When an alcoholic sees the red dot of an ABC liquor store, it sets off a trigger in the brain.

With that in mind, MUSC’s Center for Drug and Alcohol Programs is using brain scans to determine what images challenge recovering alcoholics and how medication reduces those neurological cravings.

Functional Magnetic Resonance Imaging (fMRI) charts changes in blood flow through the brain. MUSC is one of only a dozen or so medical campuses in the world that apply this science to what’s going on in the head of someone desperate for a drink.

“Basically what we began wanting to understand is what happens in the brain of someone with alcoholism,” says Dr. Hugh Myrick, an associate professor of psychiatry and medical chief of the center.

A subject’s brain is scanned to see whether or not certain sections light up when shown alcohol-related pictures. Real-world exposure to these images can lead to a relapse for a recovering alcoholic, so it’s important to understand triggers that may impact treatment.

By having the subject tap a finger for 10 seconds, doctors can identify the motor strip of the brain. That information can then be used to deduce cravings by providing triggers.

“You can have them smell something they might crave, you can play back a recording of the last time maybe they went into a bar, talk about the feelings they were having,” he says.

Over several minutes, Myrick presents a stream of pictures that would remind the subject of beer and then charts the neurological response. Basically, Myrick is looking for parts of the brain to light up on the screen with the release of Dopamine, a pleasure chemical in the head.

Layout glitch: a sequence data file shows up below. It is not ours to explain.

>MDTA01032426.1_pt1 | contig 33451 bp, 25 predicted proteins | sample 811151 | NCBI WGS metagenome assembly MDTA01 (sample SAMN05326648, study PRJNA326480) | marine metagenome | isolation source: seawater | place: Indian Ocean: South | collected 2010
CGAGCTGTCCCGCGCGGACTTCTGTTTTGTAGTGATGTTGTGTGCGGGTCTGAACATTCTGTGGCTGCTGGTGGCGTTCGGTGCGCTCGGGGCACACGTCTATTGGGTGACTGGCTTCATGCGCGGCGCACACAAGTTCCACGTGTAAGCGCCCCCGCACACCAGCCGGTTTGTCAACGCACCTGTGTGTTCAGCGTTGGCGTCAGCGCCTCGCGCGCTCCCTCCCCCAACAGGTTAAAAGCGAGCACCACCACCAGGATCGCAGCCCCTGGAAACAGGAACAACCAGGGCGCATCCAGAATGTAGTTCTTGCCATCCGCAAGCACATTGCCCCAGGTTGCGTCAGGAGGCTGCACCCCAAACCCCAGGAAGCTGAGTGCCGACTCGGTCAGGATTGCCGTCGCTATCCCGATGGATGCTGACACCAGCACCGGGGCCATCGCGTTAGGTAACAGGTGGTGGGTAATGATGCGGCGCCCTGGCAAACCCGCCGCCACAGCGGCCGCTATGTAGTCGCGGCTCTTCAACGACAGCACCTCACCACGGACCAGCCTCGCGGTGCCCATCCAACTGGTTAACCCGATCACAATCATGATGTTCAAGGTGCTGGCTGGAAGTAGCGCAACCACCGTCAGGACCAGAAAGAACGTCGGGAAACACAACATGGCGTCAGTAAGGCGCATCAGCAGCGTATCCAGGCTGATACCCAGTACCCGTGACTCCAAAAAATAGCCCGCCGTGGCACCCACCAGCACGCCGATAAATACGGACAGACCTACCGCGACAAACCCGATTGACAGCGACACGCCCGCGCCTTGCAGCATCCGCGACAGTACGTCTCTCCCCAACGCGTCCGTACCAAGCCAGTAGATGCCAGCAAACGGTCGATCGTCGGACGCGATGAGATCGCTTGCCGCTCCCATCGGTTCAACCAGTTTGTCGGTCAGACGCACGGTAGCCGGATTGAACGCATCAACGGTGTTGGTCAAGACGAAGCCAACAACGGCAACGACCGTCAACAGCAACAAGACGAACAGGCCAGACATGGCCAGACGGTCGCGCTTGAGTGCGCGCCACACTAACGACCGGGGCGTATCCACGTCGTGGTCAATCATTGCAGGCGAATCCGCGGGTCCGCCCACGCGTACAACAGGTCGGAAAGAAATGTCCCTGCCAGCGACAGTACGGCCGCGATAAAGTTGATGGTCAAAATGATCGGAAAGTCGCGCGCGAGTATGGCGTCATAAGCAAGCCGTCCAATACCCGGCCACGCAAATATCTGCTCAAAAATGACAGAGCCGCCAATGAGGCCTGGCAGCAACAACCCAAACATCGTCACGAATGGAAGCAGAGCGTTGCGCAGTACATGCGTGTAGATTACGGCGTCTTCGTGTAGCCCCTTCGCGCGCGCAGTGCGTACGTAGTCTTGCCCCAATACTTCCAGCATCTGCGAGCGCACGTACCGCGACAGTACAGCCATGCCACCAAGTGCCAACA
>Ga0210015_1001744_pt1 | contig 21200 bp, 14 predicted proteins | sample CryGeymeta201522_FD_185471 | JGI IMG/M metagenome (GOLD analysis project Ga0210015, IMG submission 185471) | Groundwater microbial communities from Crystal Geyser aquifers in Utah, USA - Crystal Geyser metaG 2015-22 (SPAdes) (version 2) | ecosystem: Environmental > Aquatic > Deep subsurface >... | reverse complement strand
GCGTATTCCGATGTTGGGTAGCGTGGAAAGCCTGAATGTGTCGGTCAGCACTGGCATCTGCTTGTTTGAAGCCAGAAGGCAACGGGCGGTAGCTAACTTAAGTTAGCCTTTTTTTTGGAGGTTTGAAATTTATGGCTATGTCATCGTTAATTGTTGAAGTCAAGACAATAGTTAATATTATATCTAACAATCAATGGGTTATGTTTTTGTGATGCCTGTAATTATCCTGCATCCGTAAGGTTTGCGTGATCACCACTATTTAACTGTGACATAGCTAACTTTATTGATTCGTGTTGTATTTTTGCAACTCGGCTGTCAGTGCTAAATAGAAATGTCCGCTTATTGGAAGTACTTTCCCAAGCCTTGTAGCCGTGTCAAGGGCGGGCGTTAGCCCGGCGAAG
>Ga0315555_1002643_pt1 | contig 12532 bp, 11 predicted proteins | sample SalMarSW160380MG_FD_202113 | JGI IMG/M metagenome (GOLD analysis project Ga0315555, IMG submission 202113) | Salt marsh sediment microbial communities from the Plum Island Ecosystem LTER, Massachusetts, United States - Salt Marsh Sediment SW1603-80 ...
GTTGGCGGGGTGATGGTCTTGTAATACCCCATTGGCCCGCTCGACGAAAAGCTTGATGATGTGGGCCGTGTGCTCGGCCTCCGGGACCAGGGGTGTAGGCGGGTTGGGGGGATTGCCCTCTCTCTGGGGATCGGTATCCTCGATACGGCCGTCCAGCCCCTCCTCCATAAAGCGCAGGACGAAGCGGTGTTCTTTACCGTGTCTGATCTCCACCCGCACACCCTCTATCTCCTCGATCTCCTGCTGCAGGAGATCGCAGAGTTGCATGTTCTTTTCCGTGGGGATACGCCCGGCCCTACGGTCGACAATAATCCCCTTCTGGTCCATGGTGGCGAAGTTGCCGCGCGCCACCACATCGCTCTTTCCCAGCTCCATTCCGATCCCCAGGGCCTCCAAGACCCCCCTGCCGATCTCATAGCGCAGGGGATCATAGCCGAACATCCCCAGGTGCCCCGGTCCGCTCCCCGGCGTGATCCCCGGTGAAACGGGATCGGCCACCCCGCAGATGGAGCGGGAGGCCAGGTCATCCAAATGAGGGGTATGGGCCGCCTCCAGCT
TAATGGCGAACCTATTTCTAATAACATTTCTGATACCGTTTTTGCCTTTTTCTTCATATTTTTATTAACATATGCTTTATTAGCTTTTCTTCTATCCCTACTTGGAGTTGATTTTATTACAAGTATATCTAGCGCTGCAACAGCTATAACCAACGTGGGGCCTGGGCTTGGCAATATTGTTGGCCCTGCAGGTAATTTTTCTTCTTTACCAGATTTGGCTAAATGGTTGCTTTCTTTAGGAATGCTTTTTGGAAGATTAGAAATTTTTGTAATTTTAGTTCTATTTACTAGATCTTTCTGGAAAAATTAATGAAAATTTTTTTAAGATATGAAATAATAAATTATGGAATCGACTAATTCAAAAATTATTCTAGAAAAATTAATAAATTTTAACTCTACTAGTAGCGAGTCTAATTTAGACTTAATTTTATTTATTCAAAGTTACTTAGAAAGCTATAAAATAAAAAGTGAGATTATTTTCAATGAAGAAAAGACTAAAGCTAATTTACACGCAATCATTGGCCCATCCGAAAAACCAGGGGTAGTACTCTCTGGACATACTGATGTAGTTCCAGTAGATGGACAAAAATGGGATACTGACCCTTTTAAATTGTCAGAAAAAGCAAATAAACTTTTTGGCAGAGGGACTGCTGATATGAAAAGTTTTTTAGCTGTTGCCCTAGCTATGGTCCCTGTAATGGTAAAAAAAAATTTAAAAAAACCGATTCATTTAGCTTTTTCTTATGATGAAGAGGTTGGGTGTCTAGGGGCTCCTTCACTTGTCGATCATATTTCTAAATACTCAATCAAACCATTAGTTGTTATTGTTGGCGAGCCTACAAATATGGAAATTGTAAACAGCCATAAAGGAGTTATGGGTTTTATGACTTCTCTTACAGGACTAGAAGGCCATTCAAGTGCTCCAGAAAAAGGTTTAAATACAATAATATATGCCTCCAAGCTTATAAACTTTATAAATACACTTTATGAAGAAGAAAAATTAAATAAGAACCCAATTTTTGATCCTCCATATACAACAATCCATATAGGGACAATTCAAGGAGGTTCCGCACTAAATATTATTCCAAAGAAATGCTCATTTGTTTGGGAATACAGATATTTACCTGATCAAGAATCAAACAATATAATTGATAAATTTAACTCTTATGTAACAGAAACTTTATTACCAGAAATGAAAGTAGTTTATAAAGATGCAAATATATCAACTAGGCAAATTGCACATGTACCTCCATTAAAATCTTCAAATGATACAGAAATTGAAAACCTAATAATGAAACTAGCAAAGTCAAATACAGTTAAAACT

“When they even just see cues, or reminders, of alcohol use, such as a billboard, some of our pictures have just a beer just sitting there, someone pouring the beer, etc., something very different happens in the brain of that individual,” Myrick says.

Results have shown a sharp difference between alcoholics and social drinkers. For a more pronounced difference, subjects are injected with a small amount of alcohol (five milliliters).

Myrick says the results prove the need for medication to treat alcoholism.

“We do bite the stigma that this is a character pathology: ‘You need to get over it. You need to stop drinking,'” he says.

Comparing the frequency of alcoholism to depression, Myrick notes that medication for depression is pervasive, while only about 10 percent of alcoholics take medicine to treat alcoholism.

Myrick is using the fMRI technology to study the effectiveness of Naltrexone in targeting the areas of the brain flooded with Dopamine when an alcoholic sees triggers. Results have shown a decrease in cravings after a week on the drug.

“That goes a long way to proving medications that we have that are approved for treatment of alcoholism do actually work,” Myrick says.

Participants have to experience problems with their drinking in order to be eligible for the study. They should not be seeking treatment for their alcoholism at the time. People are not pressured to enter some sort of treatment program upon entering the study.

“Actually we exclude people who have any type of legal involvement with treatment, because this is not treatment,” Myrick says. “This is strictly to help us better understand alcoholism and to help us better understand treatments for alcoholism.”

The fMRI technology isn’t used to just identify alcoholic cravings either. The machine can also be used to see when people are craving a cigarette, candy, or methamphetamine.

The next step is to identify genetic predisposition toward alcoholism and to determine how a person’s DNA might lead them to respond differently to medications like Naltrexone. —Mike Fabbrini

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